Etymology
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daintily (adv.)

c. 1300, deinteli, "sumptuously, with delicate attention to the palate;" late 14c., "elegantly, in a dainty manner," from dainty (adj.) + -ly (2).

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dainty (adj.)

c. 1300, deinte, "delightful, pleasing" (late 12c. as a surname), from dainty (n.); see below. Meaning evolved in Middle English to "choice, excellent" (late 14c.) to "delicately pretty, exhibiting exquisite taste or skill" (c. 1400). Sense of "fastidious, affectedly fine, weak, effeminate" is from 1570s. Related: Daintiness.

The noun is Middle English deinte "regard, affection" (mid-13c.), from c. 1300 as "excellence, elegance;" also "a luxury, a precious thing, fine food or drink;" from Anglo-French deinte, Old French deintie (12c.) "price, value," also "delicacy, pleasure," from Latin dignitatem (nominative dignitas) "greatness, rank, worthiness, worth, beauty," from dignus "worthy, proper, fitting," from PIE *dek-no-, from root *dek- "to take, accept."

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daiquiri (n.)

alcoholic drink made with rum, lime juice, and sugar, 1920 (F. Scott Fitzgerald), from Daiquiri, name of a district or village in eastern Cuba. Said to have been invented by a U.S. mining engineer in Cuba in 1896.

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dairy (n.)
Origin and meaning of dairy

c. 1300, daerie, "building for making butter and cheese; dairy farm," formed with Anglo-French -erie (from Latin -arius; see -ery) affixed to Middle English daie (in daie maid "dairymaid"), which is from Old English dæge "kneader of bread, housekeeper, female servant" (see dey (n.1)). The pure native word was dey-house (mid-14c.). Meaning "branch of farming concerned with the production of milk, butter, and cheese" is from 1670s. Later also "shop where milk, butter, etc. are sold."

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dais (n.)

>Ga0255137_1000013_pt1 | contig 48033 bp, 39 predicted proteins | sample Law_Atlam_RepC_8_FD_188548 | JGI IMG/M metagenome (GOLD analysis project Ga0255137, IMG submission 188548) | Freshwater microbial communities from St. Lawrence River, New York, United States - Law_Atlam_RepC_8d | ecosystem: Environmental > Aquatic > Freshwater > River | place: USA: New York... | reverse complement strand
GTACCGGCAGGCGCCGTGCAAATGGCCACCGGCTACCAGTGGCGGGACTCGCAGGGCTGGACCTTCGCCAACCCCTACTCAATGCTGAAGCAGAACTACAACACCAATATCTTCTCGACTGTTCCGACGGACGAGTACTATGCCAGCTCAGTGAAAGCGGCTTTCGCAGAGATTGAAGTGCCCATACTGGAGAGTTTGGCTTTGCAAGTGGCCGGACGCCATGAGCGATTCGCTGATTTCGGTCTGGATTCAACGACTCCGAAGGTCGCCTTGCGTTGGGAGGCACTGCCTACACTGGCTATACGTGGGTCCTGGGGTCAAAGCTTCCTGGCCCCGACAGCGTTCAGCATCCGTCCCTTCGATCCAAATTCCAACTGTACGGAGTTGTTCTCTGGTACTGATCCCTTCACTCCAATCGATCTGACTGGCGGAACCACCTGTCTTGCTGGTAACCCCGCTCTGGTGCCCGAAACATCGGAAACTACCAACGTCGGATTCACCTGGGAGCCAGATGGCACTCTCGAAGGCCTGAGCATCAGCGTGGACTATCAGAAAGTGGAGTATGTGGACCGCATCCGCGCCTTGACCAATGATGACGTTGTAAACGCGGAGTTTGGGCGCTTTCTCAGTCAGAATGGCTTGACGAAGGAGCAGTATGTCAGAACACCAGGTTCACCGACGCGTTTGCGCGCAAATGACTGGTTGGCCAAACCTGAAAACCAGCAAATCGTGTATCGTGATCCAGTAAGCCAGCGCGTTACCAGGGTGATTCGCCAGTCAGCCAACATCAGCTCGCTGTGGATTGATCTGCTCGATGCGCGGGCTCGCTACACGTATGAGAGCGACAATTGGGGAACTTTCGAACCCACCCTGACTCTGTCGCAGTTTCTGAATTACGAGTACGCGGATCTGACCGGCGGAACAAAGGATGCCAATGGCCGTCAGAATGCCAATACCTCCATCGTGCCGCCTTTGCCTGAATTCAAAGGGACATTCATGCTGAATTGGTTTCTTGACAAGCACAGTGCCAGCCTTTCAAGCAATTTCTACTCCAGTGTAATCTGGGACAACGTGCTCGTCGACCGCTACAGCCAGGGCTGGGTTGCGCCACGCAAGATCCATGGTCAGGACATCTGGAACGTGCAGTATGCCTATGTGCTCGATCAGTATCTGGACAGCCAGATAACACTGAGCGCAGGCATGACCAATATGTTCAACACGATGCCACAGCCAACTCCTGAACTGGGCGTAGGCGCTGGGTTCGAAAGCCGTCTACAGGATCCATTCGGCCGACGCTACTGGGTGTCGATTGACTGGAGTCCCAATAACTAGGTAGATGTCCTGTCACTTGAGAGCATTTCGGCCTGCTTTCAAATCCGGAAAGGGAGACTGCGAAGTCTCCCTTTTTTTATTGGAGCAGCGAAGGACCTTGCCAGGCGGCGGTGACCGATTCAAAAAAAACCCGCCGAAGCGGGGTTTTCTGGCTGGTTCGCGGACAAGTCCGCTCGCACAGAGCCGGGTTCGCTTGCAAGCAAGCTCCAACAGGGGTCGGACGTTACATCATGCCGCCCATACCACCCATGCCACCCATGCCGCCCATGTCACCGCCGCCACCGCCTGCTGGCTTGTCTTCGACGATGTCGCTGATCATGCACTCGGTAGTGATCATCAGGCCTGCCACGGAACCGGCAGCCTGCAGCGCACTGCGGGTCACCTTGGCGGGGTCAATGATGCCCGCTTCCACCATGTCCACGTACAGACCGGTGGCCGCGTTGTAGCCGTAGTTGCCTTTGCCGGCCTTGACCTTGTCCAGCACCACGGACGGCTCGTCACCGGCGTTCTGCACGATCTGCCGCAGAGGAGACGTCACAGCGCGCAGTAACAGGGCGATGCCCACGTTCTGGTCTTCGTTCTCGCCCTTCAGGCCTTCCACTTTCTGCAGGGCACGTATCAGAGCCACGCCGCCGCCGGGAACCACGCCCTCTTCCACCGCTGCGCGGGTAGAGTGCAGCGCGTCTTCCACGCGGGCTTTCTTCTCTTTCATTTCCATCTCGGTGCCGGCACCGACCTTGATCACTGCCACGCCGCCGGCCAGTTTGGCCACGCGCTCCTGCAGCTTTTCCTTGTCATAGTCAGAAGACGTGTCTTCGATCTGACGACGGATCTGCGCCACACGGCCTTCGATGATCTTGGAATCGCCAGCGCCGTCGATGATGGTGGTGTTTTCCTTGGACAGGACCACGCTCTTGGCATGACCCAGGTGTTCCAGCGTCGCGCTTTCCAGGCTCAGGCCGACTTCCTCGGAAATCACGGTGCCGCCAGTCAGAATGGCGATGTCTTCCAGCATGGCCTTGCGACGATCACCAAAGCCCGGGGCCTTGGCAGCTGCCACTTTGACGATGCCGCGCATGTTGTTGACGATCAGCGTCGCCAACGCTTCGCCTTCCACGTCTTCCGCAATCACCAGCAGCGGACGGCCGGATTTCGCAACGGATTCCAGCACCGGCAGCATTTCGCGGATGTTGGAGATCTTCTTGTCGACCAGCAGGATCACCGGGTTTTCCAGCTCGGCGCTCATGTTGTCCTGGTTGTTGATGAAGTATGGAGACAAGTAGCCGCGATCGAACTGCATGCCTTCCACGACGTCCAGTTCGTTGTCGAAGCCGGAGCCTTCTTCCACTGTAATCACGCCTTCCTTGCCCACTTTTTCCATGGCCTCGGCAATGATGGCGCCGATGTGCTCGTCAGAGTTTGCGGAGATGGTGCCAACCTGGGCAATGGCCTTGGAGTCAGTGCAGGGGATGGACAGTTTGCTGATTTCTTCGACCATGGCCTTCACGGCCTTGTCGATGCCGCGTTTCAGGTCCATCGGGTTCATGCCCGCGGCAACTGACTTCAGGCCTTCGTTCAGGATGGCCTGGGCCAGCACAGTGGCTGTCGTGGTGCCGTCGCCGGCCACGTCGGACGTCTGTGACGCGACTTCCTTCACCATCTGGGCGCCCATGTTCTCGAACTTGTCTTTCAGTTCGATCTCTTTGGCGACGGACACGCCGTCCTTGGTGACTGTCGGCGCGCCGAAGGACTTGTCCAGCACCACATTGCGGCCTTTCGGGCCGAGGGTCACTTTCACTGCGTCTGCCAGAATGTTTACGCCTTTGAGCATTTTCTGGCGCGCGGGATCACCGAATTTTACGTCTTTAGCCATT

c. 1300, "platform or raised floor at one end of a room or hall," from Anglo-French deis, Old French dais, dois "platform, high table," from Latin discus "disk-shaped object," also, in Medieval Latin, "table," from Greek diskos "quoit, disk, dish" (see disk (n.)). It died out in English c. 1600, was preserved in Scotland, and was revived 19c. by antiquarians.

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daisy (n.)

common wildflower of Europe, growing in pastures and on mountainsides and cultivated in gardens, c. 1300, daiseie, from Old English dægesege, from dæges eage "day's eye;" see day (n.) + eye (n.). So called because the petals open at dawn and close at dusk. In Medieval Latin it was solis oculus "sun's eye." The use of dais eye for "the sun" is attested from early 15c.

Applied to similar plants in America, Australia, New Zealand. As a female proper name said to have been originally a pet form of Margaret (q.v.). Slang sense of "anything pretty, charming, or excellent" is by 1757.

Daisy-cutter first attested 1791, originally "a trotting horse," especially one that trots with low steps; later of cricket (1889) and baseball hits that skim along the ground. Daisy-chain is used in various figurative senses from 1856; the "group sex" sense is attested by 1941. Daisy-wheel for a removable printing unit in the form of a flat wheel is attested by 1974. Pushing up daisies "dead" is World War I soldier's slang from 1917 (see push (v.)), but variants with the same meaning go back to 1842.

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Dakota 

1809, name of a group of native peoples from the American plains speaking a Siouan language, from Dakota dakhota "friendly" (the name often is translated as "allies"). Recorded by Lewis and Clark (1804) as Dar co tar; in western dialects of the Teton subgroup, Lakota, Lakhota; in Assiniboine dialect, Nakota, Nakhota. The north-central U.S. Dakota Territory was organized in 1861 and divided into North and South and admitted as two states in 1889. Related: Dakotan.

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dal (n.)

sort of vetch cultivated in the East Indies, 1690s, from Hindi dal "split pulse," from Sanskrit dala, from dal "to split."

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Dalai Lama 

one of the two lamas (along with the Panchen Lama, who was formerly known in English as the Tashi or Tesho Lama) of Tibetan Buddhism, spiritual leader of the Tibetan people, literally "the ocean lama," from Mongolian dalai "ocean" (here probably signifying "big," in contrast to the Panchen Lama) + lama.

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dale (n.)

level or gently sloping ground between low hills with a stream flowing through it, Old English dæl "vale, valley, gorge," from Proto-Germanic *dalaz "valley" (source also of Old Saxon, Dutch, Gothic dal, Old Norse dalr, Old High German tal, German Tal "valley"), perhaps from PIE *dhel- "a hollow" (source also of Old Church Slavonic dolu "pit," Russian dolu "valley"), or perhaps a substratum word. It was preserved by Norse influence in the north of England. Related: Dalesman.

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